There are those who do nothing and do so at their peril in the long run. Their are enterprising young people creating their own niche in the marketplace, combine that with a changing age demographic and alternative job choices and there is going to be a crisis in the service industry. Someone asked if I would pay ten or twelve bucks for a burger. Answer, I used to pay ninety nine cents, then a buck and a half and now six to ten depending where I am. So yes if it is the going rate I am still going to eat burgers.
We need to change our thinking because we are somewhat like an outdated laptop. You know why these kids are smarter than we are? They don’t buy into the norms we imprisoned ourselves within.
I repeat, they care about our world and the future generations not even born yet. Interesting because they were born and we didn’t seem to care enough or we had the wrong priorities. Contrary to conventional thought the young people don’t need to change we do..
Here is a nagging thought for today’s business employers. While so many are cutting wages and staff to get a bigger slice of the pie, your prospective employees are buying on line and are cutting into retail brick and mortar. The big box and chain stores are already in decline. Retail alone without knowledgeable employee service, will mean business failures.
Today s kids know level entry jobs in service industries won’t be there as they are now. If the future is preparing for change why aren’t the retail operators?
Again to be fair many retailers are changing old habits.
Here is where life experience is so important to the future of opportunities and adaptations. I don’t think the young understand that some of the services offered now are from the past. Think about it, you can have someone do your shopping from an on line list, the customer says by text I’m in parking stall whatever and the groceries are brought to the car. Smaller operations are going back to home delivery. There are online food shippers that don’t include the store. Grub hub and other fast food deliveries are a remake of A&W waitresses on roller skate delivering food to the car except now its delivery to the door. These changes are not the pinnacle of innovation they are at the beginning. Today graduates are not just going to compete for what jobs there, they have to prepare for jobs that don’t even exist yet. Or they will create their own jobs.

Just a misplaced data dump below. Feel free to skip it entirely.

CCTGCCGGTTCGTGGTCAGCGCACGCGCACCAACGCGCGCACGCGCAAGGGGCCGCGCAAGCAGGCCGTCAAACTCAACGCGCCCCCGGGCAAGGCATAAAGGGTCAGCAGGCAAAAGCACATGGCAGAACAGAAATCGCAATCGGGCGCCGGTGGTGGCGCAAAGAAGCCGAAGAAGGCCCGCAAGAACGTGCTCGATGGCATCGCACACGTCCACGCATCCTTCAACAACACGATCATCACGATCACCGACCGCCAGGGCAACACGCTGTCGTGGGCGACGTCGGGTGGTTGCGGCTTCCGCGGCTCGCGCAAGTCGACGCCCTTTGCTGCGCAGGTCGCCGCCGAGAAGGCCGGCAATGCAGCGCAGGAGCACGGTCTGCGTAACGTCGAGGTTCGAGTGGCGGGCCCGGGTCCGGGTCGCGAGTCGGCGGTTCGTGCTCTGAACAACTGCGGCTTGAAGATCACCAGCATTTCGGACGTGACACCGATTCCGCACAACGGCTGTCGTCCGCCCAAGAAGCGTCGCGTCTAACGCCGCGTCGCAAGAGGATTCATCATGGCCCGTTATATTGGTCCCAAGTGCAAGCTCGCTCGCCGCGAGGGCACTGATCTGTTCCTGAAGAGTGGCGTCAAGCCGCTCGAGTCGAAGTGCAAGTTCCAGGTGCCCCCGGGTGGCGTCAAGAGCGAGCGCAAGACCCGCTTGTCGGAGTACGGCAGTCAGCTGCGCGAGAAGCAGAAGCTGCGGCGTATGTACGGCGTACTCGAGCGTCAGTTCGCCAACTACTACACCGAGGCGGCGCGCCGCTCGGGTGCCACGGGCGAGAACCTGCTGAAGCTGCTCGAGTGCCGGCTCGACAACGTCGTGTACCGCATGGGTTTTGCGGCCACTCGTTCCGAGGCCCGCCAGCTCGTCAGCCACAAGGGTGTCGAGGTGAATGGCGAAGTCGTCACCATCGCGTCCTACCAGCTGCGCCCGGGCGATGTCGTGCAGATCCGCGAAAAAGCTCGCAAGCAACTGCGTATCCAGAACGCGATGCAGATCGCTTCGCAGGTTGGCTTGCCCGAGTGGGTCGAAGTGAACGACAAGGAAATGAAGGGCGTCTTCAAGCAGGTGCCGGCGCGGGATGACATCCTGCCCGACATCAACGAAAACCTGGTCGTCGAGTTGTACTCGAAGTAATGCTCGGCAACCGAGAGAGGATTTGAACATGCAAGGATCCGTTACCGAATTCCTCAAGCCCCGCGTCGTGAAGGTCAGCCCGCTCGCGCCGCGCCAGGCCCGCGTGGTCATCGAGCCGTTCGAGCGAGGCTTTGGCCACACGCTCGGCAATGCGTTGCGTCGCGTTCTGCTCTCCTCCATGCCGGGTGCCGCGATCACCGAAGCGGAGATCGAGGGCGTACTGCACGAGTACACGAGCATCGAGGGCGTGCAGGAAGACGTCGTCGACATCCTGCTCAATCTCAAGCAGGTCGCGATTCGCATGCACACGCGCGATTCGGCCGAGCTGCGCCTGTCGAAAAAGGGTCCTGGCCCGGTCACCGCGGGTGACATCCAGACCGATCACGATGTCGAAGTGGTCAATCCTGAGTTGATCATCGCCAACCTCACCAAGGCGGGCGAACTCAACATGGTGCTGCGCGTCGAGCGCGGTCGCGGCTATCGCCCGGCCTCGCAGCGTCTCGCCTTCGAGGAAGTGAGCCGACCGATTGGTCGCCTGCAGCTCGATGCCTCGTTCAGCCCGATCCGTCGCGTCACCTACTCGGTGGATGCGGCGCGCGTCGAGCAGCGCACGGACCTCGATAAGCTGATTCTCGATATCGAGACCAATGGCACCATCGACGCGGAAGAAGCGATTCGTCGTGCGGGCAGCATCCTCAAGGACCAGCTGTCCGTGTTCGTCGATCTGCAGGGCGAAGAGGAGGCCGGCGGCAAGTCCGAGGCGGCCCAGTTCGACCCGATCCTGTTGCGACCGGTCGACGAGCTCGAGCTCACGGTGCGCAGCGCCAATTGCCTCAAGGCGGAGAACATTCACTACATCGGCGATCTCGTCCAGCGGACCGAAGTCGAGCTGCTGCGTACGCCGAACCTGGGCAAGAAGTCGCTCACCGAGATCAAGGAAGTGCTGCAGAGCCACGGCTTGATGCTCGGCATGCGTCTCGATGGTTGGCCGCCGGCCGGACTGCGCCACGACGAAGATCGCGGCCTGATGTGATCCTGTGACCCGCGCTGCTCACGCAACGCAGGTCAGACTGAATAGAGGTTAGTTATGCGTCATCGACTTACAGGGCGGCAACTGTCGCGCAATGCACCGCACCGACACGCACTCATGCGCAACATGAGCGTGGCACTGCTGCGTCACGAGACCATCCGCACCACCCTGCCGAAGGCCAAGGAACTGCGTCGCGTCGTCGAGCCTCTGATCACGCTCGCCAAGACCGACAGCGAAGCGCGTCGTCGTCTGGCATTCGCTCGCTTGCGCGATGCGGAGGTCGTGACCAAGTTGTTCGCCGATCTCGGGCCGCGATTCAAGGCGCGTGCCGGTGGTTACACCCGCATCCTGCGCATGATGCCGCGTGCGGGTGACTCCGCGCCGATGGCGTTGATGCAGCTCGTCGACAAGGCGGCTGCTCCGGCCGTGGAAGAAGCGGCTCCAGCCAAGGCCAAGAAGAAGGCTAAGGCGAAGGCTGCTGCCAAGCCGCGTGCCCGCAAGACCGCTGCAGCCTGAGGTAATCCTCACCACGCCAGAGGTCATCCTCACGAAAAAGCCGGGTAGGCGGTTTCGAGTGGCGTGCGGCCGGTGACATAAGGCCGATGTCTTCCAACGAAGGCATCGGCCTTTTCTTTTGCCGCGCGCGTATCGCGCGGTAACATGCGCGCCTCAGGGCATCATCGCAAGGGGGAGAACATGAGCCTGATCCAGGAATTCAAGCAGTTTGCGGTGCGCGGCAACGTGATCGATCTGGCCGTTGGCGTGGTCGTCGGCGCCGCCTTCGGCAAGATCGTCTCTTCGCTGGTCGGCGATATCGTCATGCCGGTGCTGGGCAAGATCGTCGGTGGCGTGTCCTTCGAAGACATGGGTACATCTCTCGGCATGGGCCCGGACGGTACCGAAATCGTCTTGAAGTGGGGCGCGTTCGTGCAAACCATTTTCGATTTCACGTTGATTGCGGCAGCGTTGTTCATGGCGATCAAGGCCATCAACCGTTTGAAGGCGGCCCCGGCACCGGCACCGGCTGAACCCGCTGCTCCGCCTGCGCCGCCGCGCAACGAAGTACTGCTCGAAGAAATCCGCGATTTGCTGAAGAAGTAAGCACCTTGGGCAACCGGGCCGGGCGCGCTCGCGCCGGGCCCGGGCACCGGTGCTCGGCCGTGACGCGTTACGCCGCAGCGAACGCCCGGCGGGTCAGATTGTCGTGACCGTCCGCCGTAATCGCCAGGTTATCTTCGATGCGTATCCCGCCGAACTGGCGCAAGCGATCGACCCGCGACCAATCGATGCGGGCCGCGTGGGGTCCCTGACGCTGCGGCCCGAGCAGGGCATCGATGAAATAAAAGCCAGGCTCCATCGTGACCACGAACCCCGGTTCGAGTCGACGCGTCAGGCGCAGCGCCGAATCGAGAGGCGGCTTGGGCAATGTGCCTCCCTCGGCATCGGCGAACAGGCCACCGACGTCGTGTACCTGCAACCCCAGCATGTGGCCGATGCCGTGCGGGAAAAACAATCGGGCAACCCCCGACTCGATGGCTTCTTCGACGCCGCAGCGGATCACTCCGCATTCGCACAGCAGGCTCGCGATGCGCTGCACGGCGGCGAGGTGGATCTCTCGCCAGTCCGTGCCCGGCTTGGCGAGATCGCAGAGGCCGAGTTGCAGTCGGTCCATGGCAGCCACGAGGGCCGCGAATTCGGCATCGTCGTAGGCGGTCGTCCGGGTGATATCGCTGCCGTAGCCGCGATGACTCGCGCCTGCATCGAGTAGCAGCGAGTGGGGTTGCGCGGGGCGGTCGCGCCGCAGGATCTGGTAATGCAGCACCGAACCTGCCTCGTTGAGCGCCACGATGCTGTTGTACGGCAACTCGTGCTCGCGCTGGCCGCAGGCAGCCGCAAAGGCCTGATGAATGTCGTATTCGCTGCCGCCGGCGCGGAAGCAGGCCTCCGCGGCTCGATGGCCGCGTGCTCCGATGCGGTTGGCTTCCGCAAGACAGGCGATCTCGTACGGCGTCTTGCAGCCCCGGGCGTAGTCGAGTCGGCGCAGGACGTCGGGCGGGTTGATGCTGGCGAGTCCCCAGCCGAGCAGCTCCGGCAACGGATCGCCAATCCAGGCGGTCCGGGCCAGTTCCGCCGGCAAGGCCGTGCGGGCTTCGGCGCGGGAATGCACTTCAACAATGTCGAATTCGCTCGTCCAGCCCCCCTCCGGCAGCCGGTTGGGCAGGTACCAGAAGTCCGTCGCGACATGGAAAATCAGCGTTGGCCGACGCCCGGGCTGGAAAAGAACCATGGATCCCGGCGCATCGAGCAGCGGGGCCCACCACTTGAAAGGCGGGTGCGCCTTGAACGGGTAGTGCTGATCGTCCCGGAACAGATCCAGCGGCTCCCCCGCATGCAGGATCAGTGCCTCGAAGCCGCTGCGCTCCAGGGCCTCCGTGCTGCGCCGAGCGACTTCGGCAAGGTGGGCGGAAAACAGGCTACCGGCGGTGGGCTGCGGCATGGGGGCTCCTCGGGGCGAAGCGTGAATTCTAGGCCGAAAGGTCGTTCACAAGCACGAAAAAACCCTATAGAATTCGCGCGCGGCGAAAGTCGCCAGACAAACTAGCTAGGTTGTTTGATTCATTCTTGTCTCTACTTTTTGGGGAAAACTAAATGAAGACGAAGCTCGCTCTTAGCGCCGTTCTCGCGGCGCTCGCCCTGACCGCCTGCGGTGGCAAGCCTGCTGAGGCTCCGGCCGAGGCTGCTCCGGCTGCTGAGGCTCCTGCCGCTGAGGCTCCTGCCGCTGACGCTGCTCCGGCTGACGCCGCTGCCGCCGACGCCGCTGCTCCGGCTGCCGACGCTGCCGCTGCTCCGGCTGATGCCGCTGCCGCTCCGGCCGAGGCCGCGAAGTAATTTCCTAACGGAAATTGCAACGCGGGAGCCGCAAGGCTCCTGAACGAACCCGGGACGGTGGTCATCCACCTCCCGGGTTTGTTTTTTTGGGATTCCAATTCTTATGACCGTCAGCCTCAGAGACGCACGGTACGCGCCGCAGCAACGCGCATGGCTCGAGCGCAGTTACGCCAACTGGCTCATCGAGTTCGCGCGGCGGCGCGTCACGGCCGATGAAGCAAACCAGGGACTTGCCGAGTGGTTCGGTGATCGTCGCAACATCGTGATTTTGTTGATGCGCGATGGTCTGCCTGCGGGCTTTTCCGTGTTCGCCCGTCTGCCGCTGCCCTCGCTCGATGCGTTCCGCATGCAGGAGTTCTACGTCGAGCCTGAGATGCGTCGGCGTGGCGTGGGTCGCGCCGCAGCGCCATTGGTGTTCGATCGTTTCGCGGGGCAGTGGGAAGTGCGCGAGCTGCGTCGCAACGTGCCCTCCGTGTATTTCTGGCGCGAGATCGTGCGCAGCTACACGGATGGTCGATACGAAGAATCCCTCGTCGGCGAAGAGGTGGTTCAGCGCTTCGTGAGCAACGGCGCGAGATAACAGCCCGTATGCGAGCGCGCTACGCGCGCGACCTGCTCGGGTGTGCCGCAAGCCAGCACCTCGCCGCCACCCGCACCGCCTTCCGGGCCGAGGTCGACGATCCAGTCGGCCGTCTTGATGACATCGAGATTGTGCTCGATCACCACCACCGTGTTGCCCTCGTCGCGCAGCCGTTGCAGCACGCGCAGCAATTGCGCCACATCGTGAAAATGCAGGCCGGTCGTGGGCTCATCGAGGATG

Our place and relevance in the world will depend on how we adapt to lightning speed change.
The kids walking up to get their grad diploma are taking the first steps into adulthood while on the last step of childhood.
Personally I am proud of them. They are every bit as adaptable as we ever were. If you have someone graduating tell them how proud you are of them.
The Okanagan Valleys is well-known for its diverse habitats from the lakes, streams and sage-covered grasslands in the valley-bottom to the Ponderosa Pine and Douglas fir forests reaching up to the rugged cliffs above us. Is it any surprise that the Okanagan Valley has more species of bats living here than anywhere else in Canada? Bats that are commonly seen at night and found roosting in and around buildings are the Little Brown Bat and Yuma Bat, although other species can be encountered. The Okanagan and Similkameen region is also home to many unique bats that are at risk due to loss of habitat and lack of suitable spots for winter hibernation and summer maternal colonies.
•The large Pallid Bat hunts over grasslands below the rugged cliffs where it roosts.
•The beautiful black-and-white Spotted Bat is the only bat whose echolocation calls can be heard by humans.
•The Townsend’s Big-eared Bat has ears half the size of its body and roosts in caves, mines and buildings.
If you have bats roosting on your property, in a barn, attic, or under the siding let us know!
•Learn about the roosting habits of bats.
•Ask about health and safety concerns.
•Develop a roost conservation plan.
•Find out about bat boxes.
•Get advice on the best times and techniques for removing bats in a friendly manner.
•Help us identify and count your bats.
Okanagan Bat Program
1-855-922-2287 extension 13
A reader asked : Where do you suppose the garbage was dumped? !!
Obviously in her view looking out the kitchen window. (South of Rd 2)
Demolition material should go to a landfill in Oliver or even better Okanagan Falls which handles demolition building material: plastics, insulation, etc.
Too much agriculture land is taken up with the storage of wood, garbage, travel trailers etc.
Canadian reporter and commentator Andrew Coyne stated:
“It is quite clear now, if it was not already – this is the most serious threat to the independence of the press in this country in decades.”
Subject your tax dollars at work: Liberal Government’s controversial $595 million to subsidize media organizations.